Some of the silent era’s biggest stars fell when “talkies” were introduced. Why? Because the actors’ actual voices didn’t match up to the images they portrayed on the silver screen. Norma Talmadge, a well-known star of the silent era, was forced to retire after her two talkies tanked at the box office. Unfortunately for Norma, her strong Brooklyn accent was a stark contrast to her screen-based persona of a sophisticated and elegant star.

What does this little history lesson have to do with marketing a brand? Just like Norma, if your brand’s voice doesn’t match your organization’s image, failure is inevitable. Consumers will find the contradiction just as jarring as Norma’s fans did back in the ‘20s when the elegance and grace of a silent star was undone by her regional accent.

Your brand’s voice is the “who” of your company; through it the personality of your organization is communicated.

To ensure your brand’s voice is authentic to your organization’s image—that it truly communicates the essence and reality of your organization—ask:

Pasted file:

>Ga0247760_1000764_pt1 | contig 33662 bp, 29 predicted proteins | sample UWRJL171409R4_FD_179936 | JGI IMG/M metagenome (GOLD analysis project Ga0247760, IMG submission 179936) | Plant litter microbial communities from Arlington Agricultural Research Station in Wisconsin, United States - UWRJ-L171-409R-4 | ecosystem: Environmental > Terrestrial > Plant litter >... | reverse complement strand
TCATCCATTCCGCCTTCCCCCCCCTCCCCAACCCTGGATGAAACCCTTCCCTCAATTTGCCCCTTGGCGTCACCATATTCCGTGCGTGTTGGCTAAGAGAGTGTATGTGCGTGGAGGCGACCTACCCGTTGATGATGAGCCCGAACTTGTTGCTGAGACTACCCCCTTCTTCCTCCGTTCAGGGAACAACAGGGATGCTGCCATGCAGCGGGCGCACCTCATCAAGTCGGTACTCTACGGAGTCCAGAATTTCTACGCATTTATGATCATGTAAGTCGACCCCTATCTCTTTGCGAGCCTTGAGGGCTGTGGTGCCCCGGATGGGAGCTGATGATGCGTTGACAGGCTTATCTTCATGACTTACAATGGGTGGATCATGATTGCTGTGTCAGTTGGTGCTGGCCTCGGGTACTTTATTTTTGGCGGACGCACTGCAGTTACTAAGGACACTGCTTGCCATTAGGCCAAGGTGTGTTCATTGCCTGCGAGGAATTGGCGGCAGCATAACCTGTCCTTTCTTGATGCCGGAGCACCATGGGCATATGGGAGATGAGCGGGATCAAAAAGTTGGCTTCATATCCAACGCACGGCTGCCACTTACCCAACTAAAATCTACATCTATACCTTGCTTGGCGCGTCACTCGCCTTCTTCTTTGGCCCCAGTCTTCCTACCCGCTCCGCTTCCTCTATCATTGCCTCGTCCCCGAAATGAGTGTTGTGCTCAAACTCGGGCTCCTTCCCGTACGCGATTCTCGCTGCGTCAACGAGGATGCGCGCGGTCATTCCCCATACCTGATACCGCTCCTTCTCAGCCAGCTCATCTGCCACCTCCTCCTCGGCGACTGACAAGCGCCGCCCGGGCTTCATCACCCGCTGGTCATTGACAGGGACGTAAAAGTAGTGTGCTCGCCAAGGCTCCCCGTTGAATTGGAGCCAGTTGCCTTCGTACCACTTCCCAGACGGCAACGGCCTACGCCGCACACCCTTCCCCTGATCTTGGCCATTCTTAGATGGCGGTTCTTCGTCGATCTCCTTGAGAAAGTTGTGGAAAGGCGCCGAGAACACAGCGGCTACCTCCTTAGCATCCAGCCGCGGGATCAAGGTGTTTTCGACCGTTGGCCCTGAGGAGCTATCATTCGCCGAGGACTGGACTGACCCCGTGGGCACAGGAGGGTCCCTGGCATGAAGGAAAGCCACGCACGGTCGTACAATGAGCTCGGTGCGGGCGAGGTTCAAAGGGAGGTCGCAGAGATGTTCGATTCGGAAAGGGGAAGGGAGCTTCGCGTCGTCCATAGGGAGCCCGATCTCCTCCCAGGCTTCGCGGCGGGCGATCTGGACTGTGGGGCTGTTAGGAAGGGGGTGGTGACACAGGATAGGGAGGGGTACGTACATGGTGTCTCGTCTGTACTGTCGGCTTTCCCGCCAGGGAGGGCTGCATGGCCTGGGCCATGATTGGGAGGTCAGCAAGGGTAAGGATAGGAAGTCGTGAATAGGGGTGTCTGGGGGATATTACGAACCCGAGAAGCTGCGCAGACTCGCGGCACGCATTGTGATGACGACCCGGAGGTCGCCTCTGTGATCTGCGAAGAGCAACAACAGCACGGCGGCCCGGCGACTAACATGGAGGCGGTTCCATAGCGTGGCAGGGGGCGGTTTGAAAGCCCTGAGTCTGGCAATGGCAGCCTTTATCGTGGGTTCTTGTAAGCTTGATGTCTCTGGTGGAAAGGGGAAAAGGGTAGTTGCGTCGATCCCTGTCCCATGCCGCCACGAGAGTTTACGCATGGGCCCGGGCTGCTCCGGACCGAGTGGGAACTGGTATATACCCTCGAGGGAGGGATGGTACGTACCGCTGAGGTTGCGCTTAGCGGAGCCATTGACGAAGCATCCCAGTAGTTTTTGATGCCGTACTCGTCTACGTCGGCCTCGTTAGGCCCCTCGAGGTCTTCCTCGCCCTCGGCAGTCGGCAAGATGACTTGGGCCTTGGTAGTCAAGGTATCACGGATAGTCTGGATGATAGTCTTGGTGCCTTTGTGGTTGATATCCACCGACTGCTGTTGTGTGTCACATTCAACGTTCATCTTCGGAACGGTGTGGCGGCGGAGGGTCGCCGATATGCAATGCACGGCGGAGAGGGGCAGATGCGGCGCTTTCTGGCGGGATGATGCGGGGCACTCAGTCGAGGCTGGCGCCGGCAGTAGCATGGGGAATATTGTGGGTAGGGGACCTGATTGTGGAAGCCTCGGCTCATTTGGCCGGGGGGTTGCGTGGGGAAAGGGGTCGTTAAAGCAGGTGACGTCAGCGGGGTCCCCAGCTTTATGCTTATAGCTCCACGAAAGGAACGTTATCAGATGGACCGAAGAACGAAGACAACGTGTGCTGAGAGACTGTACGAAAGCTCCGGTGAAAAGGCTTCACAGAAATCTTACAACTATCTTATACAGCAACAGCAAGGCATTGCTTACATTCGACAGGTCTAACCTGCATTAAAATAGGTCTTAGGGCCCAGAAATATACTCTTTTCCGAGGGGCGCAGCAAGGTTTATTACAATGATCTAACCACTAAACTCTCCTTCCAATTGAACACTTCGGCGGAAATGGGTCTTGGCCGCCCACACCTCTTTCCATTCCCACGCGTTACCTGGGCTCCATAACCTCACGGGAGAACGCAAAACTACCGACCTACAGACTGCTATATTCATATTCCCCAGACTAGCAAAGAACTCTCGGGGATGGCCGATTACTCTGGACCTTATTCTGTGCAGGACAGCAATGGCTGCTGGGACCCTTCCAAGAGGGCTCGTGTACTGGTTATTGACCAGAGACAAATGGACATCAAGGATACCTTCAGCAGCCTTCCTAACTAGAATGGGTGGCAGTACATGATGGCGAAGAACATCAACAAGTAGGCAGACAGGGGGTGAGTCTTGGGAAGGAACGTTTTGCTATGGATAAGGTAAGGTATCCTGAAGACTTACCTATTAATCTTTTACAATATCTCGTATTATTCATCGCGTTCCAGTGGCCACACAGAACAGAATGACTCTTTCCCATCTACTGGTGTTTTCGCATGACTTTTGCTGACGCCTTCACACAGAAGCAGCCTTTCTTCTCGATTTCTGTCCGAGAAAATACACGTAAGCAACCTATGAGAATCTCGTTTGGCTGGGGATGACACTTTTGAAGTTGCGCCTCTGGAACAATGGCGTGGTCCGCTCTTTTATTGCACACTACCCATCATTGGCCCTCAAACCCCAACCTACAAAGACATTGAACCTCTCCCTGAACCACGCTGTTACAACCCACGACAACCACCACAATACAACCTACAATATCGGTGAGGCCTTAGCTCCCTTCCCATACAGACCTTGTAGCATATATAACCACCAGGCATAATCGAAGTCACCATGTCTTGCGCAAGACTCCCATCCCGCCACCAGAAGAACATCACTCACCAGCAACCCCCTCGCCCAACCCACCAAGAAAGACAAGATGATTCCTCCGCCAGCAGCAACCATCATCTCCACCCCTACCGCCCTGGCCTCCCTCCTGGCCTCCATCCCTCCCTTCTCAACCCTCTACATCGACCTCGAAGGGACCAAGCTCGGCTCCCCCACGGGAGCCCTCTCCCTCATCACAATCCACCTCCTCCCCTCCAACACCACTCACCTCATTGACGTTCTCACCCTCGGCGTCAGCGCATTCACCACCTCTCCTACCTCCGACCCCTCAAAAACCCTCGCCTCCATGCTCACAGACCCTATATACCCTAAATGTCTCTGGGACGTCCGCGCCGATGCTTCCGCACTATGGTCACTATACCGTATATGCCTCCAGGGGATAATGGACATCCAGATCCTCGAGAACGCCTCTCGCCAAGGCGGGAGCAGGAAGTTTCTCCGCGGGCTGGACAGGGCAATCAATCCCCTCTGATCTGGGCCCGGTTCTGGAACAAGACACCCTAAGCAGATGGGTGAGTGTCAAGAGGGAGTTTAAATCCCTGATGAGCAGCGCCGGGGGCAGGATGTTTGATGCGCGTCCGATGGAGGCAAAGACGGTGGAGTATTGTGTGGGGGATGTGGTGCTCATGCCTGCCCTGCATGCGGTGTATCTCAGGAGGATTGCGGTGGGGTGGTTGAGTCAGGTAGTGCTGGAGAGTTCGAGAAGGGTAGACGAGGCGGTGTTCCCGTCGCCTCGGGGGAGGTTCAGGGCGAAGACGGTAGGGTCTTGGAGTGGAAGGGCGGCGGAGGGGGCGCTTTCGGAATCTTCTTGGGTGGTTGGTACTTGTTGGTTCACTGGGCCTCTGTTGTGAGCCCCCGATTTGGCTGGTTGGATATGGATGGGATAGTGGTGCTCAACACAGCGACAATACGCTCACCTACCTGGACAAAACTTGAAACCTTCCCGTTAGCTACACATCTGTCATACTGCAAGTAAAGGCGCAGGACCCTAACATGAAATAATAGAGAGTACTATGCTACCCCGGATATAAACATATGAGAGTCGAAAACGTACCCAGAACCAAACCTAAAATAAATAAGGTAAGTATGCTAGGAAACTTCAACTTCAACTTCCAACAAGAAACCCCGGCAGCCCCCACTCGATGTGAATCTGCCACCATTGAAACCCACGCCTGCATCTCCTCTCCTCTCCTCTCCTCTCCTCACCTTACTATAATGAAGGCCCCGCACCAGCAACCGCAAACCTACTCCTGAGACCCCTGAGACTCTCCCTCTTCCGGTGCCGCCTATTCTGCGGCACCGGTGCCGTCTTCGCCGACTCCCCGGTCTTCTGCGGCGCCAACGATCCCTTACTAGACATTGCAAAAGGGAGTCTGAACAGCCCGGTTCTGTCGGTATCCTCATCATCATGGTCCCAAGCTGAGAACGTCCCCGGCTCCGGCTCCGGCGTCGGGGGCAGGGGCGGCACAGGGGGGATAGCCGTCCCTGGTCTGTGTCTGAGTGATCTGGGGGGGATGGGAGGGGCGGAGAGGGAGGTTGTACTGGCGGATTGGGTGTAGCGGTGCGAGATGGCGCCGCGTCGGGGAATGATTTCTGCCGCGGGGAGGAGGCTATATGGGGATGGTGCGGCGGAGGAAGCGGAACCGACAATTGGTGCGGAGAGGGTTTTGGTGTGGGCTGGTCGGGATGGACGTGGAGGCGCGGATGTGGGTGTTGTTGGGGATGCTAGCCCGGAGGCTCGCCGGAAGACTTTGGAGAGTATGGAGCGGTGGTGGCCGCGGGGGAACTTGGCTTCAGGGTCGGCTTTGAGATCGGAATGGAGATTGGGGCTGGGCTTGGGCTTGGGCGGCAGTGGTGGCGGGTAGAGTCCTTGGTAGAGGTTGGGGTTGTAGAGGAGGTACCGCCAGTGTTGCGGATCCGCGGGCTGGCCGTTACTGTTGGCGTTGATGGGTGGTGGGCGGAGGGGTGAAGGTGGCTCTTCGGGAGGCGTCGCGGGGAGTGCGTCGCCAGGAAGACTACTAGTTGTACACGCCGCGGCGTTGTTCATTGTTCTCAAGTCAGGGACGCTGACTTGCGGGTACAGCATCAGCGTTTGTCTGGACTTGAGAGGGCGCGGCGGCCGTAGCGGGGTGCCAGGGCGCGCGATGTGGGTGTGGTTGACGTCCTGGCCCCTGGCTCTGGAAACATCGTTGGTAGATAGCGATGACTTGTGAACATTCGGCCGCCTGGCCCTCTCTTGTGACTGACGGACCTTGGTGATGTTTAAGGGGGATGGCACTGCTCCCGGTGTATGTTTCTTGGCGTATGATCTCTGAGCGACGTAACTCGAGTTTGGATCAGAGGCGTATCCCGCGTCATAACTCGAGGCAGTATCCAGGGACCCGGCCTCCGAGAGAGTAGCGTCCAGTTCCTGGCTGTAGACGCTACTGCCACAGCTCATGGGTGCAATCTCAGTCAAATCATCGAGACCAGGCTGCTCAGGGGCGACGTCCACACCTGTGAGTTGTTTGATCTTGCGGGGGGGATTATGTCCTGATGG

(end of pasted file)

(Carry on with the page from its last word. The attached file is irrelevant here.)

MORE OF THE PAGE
• Is it well-defined? As in, could an outsider correctly describe your brand’s voice in three words (i.e., irreverent, but not offensive)?
  • Is it consistent, but does it also allow for flexibility across communication medium and length?
  • Can all brand ambassadors speak in your brand’s voice? Is it believable when they do?
  • Does it take into account the customer’s perspective?
  • Is it engaging? Does it invite conversation and contribution?
  • Does it resonate with target audiences?

Brand voice is the purposeful, consistent expression of a brand through the words you use and the sentences you write. It is essential to get it right. Don’t let your brand go the way of Norma Talmadge. While she may have looked like a sophisticated leading lady, once the sound came on, her “brand voice” literally put her out of business.

Have questions about your brand’s voice? We’d love to chat.


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